The Wednesday Room
Mark Burkart, MArch’98
Walker McKinley, BA’90, MArch’96
by Christina Reynolds main photo by Roth and Ramberg
If it feels like you’ve stepped into a Stanley Kubrick movie when you enter The Wednesday Room on Stephen Avenue, then McKinley Burkart did its job. The room oozes a lounge-y 1960s vibe inspired by the director’s famous films, most notably The Shining.
“Since the first time I watched The Shining, I’ve always been haunted by that unsettling scene where Jack Nicholson talks to the bartender,” says Mark Burkart, founding partner of the Calgary- and Vancouver-based architecture, interior-design and brand-strategy firm. “We wanted to channel the atmosphere of … the films of Stanley Kubrick in general; a kind of uncanny tension and oddness.”
The orange, beige and brown colour palette — updated with warm mahogany panelling and a wall of earthy sandstone — mixes together like the flavours of a classic cocktail. The restaurant is one of many in this city where McKinley Burkart has made its mark; in fact, the company is often credited with raising the bar for restaurant-design culture in Calgary. “We’ve had a little to do with that,” founding partner Walker McKinley admits, modestly.
McKinley and Burkart started their business in 1997 when Burkart was an architecture student and McKinley was a recent grad. McKinley overheard that Burkart was travelling to Cuba and asked him to bring back some cigars. Not long after, they bonded over cigars, rum — and a common view of architecture.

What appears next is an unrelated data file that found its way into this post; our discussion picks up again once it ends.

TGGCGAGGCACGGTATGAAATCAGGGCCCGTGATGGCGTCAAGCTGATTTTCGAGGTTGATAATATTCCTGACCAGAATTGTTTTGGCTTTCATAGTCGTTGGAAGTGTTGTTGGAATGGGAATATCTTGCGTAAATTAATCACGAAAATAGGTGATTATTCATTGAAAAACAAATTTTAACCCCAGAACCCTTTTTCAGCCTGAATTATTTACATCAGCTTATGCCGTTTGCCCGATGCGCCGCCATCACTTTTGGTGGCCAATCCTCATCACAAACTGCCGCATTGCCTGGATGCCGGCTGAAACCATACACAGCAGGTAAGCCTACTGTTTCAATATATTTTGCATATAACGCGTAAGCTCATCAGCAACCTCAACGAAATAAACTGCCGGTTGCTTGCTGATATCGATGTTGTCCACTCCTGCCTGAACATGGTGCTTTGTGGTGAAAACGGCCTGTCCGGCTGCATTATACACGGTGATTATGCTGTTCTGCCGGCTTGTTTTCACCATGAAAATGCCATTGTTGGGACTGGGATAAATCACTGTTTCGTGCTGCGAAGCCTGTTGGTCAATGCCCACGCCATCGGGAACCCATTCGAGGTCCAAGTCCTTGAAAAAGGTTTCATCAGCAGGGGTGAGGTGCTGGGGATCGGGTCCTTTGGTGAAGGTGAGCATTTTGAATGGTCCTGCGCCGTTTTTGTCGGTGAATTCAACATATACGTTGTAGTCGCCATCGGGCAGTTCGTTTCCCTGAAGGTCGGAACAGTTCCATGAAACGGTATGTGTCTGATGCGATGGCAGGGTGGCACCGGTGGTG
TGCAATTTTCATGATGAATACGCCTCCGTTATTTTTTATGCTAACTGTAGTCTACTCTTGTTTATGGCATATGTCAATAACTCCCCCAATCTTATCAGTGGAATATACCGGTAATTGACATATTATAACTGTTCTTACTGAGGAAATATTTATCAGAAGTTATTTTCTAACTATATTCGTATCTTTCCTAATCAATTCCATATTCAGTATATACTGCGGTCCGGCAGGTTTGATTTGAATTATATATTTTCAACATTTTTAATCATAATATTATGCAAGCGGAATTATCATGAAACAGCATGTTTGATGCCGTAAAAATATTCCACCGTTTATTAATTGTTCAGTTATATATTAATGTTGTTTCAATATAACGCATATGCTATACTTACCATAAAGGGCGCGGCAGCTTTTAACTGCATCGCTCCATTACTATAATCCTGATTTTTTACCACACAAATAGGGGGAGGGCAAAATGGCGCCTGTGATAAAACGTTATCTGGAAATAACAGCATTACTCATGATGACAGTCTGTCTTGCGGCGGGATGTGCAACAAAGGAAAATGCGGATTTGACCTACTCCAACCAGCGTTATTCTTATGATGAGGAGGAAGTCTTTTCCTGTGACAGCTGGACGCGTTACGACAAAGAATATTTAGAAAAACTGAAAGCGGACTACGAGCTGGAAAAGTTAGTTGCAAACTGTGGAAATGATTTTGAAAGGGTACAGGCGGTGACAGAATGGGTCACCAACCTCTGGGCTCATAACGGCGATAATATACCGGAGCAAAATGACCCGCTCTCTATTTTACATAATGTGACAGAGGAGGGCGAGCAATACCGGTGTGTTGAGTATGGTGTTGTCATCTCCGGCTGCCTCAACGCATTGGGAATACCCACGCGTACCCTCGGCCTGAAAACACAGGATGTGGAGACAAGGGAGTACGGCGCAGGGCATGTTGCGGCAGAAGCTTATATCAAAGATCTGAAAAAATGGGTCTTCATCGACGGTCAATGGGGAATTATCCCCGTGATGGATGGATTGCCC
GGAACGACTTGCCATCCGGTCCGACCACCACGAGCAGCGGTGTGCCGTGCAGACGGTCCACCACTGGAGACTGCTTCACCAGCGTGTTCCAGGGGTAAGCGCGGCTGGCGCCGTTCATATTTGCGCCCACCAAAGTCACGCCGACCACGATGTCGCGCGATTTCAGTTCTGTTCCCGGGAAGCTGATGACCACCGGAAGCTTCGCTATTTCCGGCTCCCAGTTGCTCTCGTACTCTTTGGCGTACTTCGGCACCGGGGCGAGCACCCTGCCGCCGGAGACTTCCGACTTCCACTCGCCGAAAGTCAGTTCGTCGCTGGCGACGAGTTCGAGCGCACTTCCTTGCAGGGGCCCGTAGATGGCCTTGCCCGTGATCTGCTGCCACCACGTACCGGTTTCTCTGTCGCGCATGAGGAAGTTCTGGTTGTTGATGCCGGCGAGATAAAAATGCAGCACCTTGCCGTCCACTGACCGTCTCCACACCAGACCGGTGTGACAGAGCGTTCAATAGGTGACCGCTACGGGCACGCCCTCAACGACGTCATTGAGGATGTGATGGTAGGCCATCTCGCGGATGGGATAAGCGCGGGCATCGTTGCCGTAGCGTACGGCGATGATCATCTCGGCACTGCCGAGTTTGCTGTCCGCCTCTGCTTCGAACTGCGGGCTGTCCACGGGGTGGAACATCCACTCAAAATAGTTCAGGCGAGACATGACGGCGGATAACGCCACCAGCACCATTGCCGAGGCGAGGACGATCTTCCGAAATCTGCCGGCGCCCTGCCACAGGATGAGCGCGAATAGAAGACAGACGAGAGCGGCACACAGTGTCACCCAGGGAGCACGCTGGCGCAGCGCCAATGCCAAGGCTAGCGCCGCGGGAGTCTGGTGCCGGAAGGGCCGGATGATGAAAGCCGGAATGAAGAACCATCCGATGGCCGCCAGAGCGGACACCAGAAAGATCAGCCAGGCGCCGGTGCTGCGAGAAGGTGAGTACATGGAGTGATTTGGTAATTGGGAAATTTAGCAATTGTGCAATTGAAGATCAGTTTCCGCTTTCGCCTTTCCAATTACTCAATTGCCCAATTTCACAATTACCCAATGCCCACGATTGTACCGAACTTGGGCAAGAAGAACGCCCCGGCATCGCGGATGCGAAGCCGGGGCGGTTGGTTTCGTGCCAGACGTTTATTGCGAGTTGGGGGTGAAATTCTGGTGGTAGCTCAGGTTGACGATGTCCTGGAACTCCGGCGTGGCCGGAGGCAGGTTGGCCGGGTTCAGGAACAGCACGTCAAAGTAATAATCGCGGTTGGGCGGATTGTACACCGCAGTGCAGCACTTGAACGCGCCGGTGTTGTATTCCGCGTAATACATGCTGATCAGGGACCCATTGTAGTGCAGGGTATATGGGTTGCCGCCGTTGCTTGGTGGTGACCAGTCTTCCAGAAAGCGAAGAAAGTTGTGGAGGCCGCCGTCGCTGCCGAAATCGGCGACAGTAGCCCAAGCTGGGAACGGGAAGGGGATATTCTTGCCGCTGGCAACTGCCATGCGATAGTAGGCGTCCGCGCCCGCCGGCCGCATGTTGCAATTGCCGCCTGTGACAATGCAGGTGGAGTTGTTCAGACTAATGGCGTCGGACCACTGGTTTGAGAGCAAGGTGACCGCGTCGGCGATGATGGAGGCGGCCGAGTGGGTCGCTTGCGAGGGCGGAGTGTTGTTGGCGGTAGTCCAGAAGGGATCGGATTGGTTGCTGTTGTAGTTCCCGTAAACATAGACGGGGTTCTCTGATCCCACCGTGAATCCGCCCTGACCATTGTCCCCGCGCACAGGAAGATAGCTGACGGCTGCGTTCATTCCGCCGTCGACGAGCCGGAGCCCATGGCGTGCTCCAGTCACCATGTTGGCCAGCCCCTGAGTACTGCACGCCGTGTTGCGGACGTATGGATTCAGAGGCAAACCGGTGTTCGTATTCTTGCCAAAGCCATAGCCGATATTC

Fast-forward 22 years and they now have more than 100 diverse projects on the go. To list just a few: there is ongoing work as global architects for Budweiser; department store designs for Simons; retail storefronts for three cannabis brands; and artificial intelligence lab designs for Microsoft — where the Redmond, Wash.-based AI experts favour decidedly low-tech chalkboards and whiteboards. “We are way more digital,” says McKinley, with a laugh, about his firm’s own design process.
One of McKinley Burkart’s recently completed projects is Hoopla Donuts, a tiny storefront in Calgary Place’s office-tower mall. Here, the vibe is frenetic, sweet, bold and stimulating — in part generated by an almost constant queue. It’s a little bit retro, this time ’80s, but (yet again) infused with a 21st-century freshness. One of the challenges here, says Burkart, was not just a tight space, but a tight budget. Yet this doesn’t show in the clean lines of two half-circle (i.e. doughnut) windows, or in the smooth edges of the budget-friendly birch-plywood tables and chairs (custom-designed by McKinley Burkart).
“Calgary’s public spaces are mostly private. We gather within commercial settings, and it’s become that way everywhere … the lines are breaking down in these spaces and on the streets, and that’s healthy,” says Burkart.
Whether it’s channelling the esthetic of classic movies in The Wednesday Room (its very name comes from one of the “chapters” in The Shining), or arranging Hoopla’s lease to allow furniture to be placed in the Plus-15 space beyond its official footprint, McKinley Burkart is dedicated to ensuring we continue to look at private-public spaces in whole new ways.
Calgary’s public spaces are mostly private. We gather within commercial settings, and it’s become that way everywhere … the lines are breaking down in these spaces and on the streets, and that’s healthy.
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